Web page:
35. 37. <ul><li>BMR </li></ul><ul><li>Male = 1 kcal/kg IBW/hr </li></ul><ul><li>Female = .95 kcal/kg IBW/hr </li></ul><ul><li>Example: IBW 56 kg, Female </li></ul><ul><li>BMR = .95 kcal x 56 x 24 hrs. </li></ul><ul><li> = 1276.8 kcal/day </li></ul>
36. 38. Energy Expenditure <ul><li>BMR: 60 to 65% </li></ul><ul><li>PA: varies from individual </li></ul><ul><li>TEF: 10% </li></ul>
37. 39. Energy Balance: Energy Expenditure
38. 40. Increase BMR Decrease BMR <ul><li>Fever * Stress </li></ul><ul><li>Total body weight </li></ul><ul><li>Smoking * Caffeine </li></ul><ul><li>High Lean Body Mass </li></ul><ul><li>Rapid growth </li></ul><ul><li>Hot & cold ambient temp </li></ul><ul><li>Pregnancy, lactation </li></ul><ul><li>Hyperthyroidism </li></ul><ul><li>Large body surface area </li></ul><ul><li>Aging </li></ul><ul><li>Female </li></ul><ul><li>Fasting/Starvation </li></ul><ul><li>Sleep </li></ul><ul><li>Hypothyroidism </li></ul>
39. 41. Physical activity <ul><li>Voluntary movement of the muscles and the support system </li></ul>Types of activity % kcal/kg Bedridden 25 Sedentary (light) 30 Moderate (active) 35 Very active (heavy) 40 Strenuous 45
40. 42. Example: Female, IBW = 56 kgs. BMR = 1276.8 kcal/day Activity = Light activity (30%) PA = BMR x Activity = 1276.8 kcal/day x 30% = 383.04 kcal/day
41. 43. <ul><li>Thermic Effect of Food (TEF or DIT) </li></ul><ul><li>- estimate energy requirements of processing of food. </li></ul><ul><li>- on usual mixed diet- 6 to 10 % total energy expenditure for basal and physical activity </li></ul><ul><li>- high protein diet – 15% </li></ul><ul><li>- high fat and carbohydrate diet – 5% </li></ul>
42. 44. Energy Balance: Body Weight <ul><li>Body Mass Index </li></ul><ul><ul><ul><ul><ul><li>BMI = weight (kg) </li></ul></ul></ul></ul></ul><ul><ul><ul><ul><ul><li> height (m) 2 </li></ul></ul></ul></ul></ul><ul><ul><ul><ul><ul><li>or </li></ul></ul></ul></ul></ul><ul><ul><ul><ul><ul><li>BMI = weight (lb) x 703 </li></ul></ul></ul></ul></ul><ul><ul><ul><ul><ul><li> height (in) 2 </li></ul></ul></ul></ul></ul><ul><ul><ul><ul><ul><li>Healthy weight is 18.5 to 24.9 (WHO, 1979) </li></ul></ul></ul></ul></ul>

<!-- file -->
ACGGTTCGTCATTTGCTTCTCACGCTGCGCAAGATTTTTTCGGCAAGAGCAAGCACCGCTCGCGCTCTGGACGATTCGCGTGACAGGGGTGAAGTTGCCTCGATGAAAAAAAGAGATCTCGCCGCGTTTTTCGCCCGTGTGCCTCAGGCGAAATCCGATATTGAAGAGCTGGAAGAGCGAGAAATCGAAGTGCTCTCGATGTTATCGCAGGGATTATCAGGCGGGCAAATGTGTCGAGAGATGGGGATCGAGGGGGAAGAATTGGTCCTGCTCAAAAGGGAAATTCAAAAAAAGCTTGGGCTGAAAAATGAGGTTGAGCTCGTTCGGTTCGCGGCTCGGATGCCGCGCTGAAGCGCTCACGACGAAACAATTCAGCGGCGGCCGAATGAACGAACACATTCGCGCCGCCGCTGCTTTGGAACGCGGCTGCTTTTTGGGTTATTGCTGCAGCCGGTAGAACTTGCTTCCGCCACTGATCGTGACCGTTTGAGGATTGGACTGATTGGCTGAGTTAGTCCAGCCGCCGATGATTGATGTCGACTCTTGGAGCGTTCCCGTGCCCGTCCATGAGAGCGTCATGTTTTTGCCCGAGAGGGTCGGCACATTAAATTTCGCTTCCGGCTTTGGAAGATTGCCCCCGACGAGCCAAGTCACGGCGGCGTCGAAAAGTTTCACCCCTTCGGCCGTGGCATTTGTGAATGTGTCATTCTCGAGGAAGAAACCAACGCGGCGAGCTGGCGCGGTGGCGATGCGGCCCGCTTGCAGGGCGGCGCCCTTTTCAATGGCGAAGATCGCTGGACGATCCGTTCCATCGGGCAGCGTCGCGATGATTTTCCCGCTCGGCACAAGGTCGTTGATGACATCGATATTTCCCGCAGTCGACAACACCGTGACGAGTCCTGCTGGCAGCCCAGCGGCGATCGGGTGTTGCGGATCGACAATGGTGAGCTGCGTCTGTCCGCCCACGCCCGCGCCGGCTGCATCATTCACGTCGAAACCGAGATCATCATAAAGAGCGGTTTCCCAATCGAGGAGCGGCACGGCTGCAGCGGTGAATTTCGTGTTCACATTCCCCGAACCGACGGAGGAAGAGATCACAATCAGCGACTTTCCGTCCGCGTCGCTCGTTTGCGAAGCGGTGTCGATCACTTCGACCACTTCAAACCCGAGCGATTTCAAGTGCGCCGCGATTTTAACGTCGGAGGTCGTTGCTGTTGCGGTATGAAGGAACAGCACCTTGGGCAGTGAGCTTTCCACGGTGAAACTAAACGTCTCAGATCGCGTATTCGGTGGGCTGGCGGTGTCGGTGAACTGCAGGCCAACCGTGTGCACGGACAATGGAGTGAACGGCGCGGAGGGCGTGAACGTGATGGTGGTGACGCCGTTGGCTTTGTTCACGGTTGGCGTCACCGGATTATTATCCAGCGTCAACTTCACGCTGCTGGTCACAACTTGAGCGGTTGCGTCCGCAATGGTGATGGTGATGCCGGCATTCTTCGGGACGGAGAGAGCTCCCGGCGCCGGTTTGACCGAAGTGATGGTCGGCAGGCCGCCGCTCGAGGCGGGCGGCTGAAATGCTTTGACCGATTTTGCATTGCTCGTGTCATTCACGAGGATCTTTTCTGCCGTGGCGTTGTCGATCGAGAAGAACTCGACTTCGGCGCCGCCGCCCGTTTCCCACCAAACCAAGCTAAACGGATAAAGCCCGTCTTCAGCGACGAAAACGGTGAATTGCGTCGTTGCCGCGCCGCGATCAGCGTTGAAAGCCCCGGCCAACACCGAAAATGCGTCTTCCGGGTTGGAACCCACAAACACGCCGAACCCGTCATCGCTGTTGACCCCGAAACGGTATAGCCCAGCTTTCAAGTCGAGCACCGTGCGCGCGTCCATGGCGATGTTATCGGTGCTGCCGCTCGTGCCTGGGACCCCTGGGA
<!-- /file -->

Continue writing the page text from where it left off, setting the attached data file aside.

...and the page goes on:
43. 45. Table 6. Proposed BMI Classification by FAO/WHO (RENI, 2002) Classification BMI (kg/m 2 ) Risk of co-morbidities Underweight < 18.5 Low Normal Range 18.5 – 24.9 Average Overweight 25.0-29.9 Increased Obese 30-39.9 Moderate Extreme obese > 40 Severe
44. 46. Estimating Energy Requirement <ul><li>Calculate the IBW using the tannhauser’s formula </li></ul><ul><li>Calculate the BMR </li></ul><ul><li>Calculate the Physical Activity </li></ul><ul><li>Calculate the TEF </li></ul><ul><li>Calculate the TER </li></ul>
45. 47. 1. IBW (Ideal BodyWeight) <ul><li>Steps: </li></ul><ul><li>a. take height into cm </li></ul><ul><li>b. Subtract the factor 100 and the result is the ideal body weight in kilograms (large frame) </li></ul><ul><li>c. subtract 10% for medium frame (Filipinos) </li></ul><ul><li>d. subtract another 10% for small frame </li></ul><ul><li>Note: do not round off the answer. </li></ul>
46. 48. Limitations of BMI <ul><li>BMI does not reflect body fat </li></ul><ul><li>May misclassify people (muscular) </li></ul><ul><li>Used to reflect disease risks </li></ul><ul><li>Reflects height and weight – not body composition </li></ul>BMI = 31 Is this obese???
47. 49. BODY FAT/BODY COMPOSITION <ul><li>Men and women vary in body composition </li></ul><ul><li>. Men typically have greater lean mass </li></ul><ul><li>. Women have greater body fat </li></ul><ul><li>. Normal Body Fat </li></ul><ul><li>. Men – 12-20% </li></ul><ul><li>. Women – 20-30% </li></ul>